WO2008111049A2 - System and method for a virtual hosted operating system - Google Patents

System and method for a virtual hosted operating system Download PDF

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Publication number
WO2008111049A2
WO2008111049A2 PCT/IL2008/000318 IL2008000318W WO2008111049A2 WO 2008111049 A2 WO2008111049 A2 WO 2008111049A2 IL 2008000318 W IL2008000318 W IL 2008000318W WO 2008111049 A2 WO2008111049 A2 WO 2008111049A2
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Prior art keywords
operating system
hosted
virtual
user
party
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PCT/IL2008/000318
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French (fr)
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WO2008111049A3 (en
Inventor
Zvi Schreiber
Original Assignee
Ghost, Inc.
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Priority to US89396807P priority Critical
Priority to US60/893,968 priority
Application filed by Ghost, Inc. filed Critical Ghost, Inc.
Publication of WO2008111049A2 publication Critical patent/WO2008111049A2/en
Publication of WO2008111049A3 publication Critical patent/WO2008111049A3/en

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    • GPHYSICS
    • G06COMPUTING; CALCULATING; COUNTING
    • G06QDATA PROCESSING SYSTEMS OR METHODS, SPECIALLY ADAPTED FOR ADMINISTRATIVE, COMMERCIAL, FINANCIAL, MANAGERIAL, SUPERVISORY OR FORECASTING PURPOSES; SYSTEMS OR METHODS SPECIALLY ADAPTED FOR ADMINISTRATIVE, COMMERCIAL, FINANCIAL, MANAGERIAL, SUPERVISORY OR FORECASTING PURPOSES, NOT OTHERWISE PROVIDED FOR
    • G06Q30/00Commerce, e.g. shopping or e-commerce
    • G06Q30/02Marketing, e.g. market research and analysis, surveying, promotions, advertising, buyer profiling, customer management or rewards; Price estimation or determination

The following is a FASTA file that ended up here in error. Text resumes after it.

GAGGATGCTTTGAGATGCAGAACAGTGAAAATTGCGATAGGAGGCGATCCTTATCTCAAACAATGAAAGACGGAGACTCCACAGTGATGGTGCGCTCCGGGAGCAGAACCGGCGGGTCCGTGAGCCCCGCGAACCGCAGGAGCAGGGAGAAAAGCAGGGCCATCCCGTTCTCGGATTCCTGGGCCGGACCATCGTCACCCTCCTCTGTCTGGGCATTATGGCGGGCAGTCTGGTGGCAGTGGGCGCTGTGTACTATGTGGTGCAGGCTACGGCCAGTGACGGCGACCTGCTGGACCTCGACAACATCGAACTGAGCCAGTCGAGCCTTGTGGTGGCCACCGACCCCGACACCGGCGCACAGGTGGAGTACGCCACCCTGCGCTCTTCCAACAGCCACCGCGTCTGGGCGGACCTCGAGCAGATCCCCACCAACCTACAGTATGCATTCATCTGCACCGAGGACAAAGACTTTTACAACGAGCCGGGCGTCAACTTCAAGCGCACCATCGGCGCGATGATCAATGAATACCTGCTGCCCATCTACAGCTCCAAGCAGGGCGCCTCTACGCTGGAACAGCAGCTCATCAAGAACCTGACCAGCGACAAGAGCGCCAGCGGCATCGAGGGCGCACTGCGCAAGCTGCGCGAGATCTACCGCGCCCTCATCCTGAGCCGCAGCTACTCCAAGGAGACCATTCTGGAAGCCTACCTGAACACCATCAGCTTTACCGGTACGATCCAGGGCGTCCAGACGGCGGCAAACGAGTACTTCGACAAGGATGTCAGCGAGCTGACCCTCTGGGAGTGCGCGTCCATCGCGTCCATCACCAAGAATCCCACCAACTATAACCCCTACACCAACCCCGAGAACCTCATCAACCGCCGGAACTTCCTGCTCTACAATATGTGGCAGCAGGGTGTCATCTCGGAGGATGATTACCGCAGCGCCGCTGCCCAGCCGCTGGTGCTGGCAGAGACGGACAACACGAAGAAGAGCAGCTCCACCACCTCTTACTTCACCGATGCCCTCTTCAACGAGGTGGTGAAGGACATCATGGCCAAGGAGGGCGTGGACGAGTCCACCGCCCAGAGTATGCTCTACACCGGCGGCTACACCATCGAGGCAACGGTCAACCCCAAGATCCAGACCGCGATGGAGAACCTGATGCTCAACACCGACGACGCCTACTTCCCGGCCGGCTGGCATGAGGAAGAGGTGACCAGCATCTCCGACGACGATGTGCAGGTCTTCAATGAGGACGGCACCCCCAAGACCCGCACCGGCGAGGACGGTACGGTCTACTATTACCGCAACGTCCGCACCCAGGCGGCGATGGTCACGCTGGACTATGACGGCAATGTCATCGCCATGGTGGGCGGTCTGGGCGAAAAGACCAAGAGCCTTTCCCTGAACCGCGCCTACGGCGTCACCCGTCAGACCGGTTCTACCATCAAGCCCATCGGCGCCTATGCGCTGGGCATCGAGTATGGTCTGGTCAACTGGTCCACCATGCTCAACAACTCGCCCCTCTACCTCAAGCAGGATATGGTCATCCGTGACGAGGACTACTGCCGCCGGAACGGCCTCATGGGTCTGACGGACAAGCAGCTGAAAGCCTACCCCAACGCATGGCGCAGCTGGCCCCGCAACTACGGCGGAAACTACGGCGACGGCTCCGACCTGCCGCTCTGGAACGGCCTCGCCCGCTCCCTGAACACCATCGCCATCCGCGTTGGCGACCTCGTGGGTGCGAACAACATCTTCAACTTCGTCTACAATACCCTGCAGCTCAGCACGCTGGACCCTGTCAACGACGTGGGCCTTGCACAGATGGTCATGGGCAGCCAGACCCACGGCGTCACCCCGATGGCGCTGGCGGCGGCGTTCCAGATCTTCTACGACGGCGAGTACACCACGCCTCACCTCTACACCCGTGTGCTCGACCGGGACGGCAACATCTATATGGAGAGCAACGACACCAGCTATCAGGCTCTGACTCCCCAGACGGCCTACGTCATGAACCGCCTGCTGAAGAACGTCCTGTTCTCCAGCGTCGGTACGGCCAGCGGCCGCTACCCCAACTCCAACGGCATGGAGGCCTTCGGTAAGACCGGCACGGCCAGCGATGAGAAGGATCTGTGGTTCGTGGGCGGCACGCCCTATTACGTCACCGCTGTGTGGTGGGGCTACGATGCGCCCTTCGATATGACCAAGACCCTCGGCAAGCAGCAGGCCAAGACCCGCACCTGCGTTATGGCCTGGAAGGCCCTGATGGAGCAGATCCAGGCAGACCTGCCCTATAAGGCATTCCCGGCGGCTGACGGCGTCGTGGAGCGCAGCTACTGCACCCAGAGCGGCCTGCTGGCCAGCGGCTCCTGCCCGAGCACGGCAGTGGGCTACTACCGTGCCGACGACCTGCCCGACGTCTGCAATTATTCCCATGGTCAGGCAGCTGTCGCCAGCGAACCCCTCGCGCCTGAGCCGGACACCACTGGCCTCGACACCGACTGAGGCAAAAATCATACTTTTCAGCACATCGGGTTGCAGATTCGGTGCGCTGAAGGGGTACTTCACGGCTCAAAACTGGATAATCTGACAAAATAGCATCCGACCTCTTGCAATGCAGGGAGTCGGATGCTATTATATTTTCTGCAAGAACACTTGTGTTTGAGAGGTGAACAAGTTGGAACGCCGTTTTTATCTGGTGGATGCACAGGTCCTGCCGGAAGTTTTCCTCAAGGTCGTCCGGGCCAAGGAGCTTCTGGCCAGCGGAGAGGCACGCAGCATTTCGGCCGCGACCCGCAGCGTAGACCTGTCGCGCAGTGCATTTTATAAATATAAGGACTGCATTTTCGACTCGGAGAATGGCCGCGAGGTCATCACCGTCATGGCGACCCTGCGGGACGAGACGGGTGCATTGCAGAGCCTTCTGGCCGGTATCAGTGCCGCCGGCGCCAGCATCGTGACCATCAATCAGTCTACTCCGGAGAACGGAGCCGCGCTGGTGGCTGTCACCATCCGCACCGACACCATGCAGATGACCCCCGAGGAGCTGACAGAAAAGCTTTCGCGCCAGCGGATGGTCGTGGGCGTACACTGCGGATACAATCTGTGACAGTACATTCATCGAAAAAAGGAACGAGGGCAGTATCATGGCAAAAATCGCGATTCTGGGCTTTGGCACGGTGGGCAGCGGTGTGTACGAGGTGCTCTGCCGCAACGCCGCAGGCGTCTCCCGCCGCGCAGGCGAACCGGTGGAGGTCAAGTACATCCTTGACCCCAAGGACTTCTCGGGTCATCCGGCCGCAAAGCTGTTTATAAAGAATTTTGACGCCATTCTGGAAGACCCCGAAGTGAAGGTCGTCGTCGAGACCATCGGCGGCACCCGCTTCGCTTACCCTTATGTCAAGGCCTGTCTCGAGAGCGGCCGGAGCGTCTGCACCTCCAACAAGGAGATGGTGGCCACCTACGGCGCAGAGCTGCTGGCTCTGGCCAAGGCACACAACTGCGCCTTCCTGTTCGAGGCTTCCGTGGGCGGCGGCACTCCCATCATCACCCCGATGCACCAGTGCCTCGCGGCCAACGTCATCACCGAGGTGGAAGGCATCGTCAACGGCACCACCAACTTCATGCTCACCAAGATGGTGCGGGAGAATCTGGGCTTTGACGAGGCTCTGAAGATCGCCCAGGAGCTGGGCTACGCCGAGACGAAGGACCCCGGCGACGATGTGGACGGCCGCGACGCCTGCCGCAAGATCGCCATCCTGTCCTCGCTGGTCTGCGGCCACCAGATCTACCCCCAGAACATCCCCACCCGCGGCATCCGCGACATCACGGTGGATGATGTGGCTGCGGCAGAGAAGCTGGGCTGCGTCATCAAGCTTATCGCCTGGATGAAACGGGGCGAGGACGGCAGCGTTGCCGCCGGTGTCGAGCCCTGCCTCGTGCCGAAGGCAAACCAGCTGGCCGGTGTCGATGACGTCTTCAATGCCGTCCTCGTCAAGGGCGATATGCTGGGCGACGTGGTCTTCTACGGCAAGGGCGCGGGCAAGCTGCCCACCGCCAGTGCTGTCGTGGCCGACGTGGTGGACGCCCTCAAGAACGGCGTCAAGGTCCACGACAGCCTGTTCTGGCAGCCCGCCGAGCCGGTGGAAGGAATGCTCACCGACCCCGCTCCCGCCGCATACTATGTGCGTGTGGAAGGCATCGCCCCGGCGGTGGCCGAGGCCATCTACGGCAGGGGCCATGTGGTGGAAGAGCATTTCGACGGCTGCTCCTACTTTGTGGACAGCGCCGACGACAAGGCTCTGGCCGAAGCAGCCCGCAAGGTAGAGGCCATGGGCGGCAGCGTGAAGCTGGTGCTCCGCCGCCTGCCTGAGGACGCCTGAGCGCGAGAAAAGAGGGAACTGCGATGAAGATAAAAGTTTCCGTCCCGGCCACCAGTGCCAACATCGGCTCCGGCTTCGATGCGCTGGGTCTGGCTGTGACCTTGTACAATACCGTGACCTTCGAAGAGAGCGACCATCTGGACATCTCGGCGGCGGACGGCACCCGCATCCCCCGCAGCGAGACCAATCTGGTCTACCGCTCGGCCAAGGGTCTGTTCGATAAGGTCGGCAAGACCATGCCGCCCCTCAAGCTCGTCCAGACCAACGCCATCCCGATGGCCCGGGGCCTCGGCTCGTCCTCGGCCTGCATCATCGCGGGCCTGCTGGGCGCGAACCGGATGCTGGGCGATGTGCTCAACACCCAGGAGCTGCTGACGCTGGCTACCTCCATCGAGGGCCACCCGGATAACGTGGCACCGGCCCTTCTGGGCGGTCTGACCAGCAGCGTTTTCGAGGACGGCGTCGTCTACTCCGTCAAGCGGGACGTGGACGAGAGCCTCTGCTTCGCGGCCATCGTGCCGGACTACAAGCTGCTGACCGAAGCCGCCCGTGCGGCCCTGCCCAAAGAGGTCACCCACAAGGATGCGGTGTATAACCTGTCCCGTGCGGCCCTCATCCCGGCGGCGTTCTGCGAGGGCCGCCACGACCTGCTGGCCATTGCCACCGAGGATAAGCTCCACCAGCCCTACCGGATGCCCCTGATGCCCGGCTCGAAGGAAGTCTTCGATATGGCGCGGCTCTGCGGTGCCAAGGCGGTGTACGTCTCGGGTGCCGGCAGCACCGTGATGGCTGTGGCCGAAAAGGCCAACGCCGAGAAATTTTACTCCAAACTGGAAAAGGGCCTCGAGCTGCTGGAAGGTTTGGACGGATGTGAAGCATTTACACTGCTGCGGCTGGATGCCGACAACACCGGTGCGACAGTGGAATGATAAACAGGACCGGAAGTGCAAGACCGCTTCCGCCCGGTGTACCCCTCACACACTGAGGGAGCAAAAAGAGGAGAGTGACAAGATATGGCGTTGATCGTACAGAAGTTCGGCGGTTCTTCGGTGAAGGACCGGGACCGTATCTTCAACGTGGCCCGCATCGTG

• G06Q30/0241Advertisement
    • G06Q30/0273Fees for advertisement
    • GPHYSICS
    • G06COMPUTING; CALCULATING; COUNTING
    • G06FELECTRIC DIGITAL DATA PROCESSING
    • G06F9/00Arrangements for program control, e.g. control units
    • G06F9/06Arrangements for program control, e.g. control units using stored programs, i.e. using an internal store of processing equipment to receive or retain programs
    • G06F9/44Arrangements for executing specific programs
    • G06F9/451Execution arrangements for user interfaces
    • G06F9/454Multi-language systems; Localisation; Internationalisation

Abstract

A system and method enabling a virtual hosted operating system which provides many of the functions normally associated with a physical computer as a 'virtual computer' service available from a web browser by leveraging and seamlessly aggregating third-party web services.

Description

SYSTEM AND METHOD FOR A VIRTUAL HOSTED OPERATEVG SYSTEM

CROSS-REFERENCE TO RELATED APPLICATIONS

[0001] This application claims priority from U.S. Provisional Patent Application S/N

60,893,968 filed March 9, 2007, entitled "VIRTUAL HOSTED OPERATING SYSTEM" the entire contents of which is incorporated herein by reference. [0002] This application is further related to the following co-pending, co-filed and co- assigned patent applications, the entire contents of each of which are incorporated herein in their entirety by reference: "A VIRTUAL IDENTITY SYSTEM AND METHOD FOR WEB SERVICES", docket GHO-005-PCT; "VIRTUAL FILE SYSTEM FOR THE WEB", docket GHO-006-PCT; "A GENERAL OBJECT GRAPH FOR WEB USERS", docket GHO-007- PCT; and "SYSTEM AND METHOD FOR BROWSER WITHIN A WEB SITE AND PROXY SERVER", docket GHO-008-PCT.

BACKGROUND OF THE INVENTION